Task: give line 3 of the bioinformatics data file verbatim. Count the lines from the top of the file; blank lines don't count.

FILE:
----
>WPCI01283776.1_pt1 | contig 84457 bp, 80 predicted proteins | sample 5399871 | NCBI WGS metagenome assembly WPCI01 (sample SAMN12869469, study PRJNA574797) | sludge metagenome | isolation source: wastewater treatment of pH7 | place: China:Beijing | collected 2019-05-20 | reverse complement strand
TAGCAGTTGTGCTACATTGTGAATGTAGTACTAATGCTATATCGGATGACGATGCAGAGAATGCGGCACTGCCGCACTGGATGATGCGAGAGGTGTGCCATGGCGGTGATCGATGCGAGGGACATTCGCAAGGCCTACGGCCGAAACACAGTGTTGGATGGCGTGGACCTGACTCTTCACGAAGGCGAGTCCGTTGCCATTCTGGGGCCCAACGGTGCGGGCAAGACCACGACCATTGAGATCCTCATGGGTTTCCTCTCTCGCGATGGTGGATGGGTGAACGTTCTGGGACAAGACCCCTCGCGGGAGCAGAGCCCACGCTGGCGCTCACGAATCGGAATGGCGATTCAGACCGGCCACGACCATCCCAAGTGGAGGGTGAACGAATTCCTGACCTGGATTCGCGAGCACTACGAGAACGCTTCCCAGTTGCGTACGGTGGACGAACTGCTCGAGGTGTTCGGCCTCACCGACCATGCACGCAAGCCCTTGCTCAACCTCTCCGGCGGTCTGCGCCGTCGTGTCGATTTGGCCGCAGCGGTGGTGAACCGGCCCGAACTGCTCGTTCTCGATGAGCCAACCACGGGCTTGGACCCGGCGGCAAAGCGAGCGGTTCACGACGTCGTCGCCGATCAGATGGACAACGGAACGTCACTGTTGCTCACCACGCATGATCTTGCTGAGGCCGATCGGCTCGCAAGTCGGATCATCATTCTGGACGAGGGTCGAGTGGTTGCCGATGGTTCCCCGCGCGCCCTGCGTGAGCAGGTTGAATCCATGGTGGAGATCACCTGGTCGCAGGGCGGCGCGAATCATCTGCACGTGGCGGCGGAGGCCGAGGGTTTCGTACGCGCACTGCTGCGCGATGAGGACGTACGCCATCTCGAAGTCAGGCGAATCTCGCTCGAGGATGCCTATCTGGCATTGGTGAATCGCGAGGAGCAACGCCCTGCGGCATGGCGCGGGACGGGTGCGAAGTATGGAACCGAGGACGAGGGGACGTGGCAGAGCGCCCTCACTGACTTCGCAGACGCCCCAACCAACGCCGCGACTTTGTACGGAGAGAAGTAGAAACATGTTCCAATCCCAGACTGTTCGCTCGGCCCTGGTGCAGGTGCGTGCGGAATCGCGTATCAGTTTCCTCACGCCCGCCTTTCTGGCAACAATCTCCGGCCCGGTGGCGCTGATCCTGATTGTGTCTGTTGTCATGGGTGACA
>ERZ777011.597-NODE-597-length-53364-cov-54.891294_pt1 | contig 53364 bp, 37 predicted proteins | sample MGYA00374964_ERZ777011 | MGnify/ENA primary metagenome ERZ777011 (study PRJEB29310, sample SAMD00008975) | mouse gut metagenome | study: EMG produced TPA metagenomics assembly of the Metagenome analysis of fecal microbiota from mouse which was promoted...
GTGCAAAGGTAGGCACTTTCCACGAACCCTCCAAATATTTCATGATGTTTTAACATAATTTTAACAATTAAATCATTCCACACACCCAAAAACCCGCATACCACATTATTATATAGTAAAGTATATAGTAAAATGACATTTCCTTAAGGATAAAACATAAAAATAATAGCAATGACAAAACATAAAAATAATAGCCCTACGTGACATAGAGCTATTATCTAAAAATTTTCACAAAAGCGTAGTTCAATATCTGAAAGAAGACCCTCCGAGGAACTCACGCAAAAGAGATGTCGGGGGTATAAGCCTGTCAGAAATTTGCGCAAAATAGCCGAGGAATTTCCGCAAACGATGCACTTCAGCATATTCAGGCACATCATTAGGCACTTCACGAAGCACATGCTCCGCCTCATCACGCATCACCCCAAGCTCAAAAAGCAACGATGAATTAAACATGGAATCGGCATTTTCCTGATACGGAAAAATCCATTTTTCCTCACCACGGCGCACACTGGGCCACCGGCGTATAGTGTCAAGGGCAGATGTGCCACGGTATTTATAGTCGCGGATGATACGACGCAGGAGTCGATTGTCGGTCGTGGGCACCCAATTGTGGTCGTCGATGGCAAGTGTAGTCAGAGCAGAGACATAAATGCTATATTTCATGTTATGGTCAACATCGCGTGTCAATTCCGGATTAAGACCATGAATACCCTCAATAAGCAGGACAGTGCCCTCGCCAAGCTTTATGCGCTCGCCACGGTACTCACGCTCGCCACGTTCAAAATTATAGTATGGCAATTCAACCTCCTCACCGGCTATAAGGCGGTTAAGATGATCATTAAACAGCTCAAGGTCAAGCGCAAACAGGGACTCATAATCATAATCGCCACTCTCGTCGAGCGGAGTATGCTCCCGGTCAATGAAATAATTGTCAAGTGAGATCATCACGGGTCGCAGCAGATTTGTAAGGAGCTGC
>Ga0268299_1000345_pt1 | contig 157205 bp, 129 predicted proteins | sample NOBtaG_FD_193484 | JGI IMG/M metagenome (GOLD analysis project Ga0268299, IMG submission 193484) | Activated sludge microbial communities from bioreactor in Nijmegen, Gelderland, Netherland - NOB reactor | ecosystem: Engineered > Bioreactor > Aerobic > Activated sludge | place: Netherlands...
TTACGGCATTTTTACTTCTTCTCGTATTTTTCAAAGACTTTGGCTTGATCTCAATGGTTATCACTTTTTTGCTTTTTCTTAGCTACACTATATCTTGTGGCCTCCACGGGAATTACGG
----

>ERZ777011.597-NODE-597-length-53364-cov-54.891294_pt1 | contig 53364 bp, 37 predicted proteins | sample MGYA00374964_ERZ777011 | MGnify/ENA primary metagenome ERZ777011 (study PRJEB29310, sample SAMD00008975) | mouse gut metagenome | study: EMG produced TPA metagenomics assembly of the Metagenome analysis of fecal microbiota from mouse which was promoted...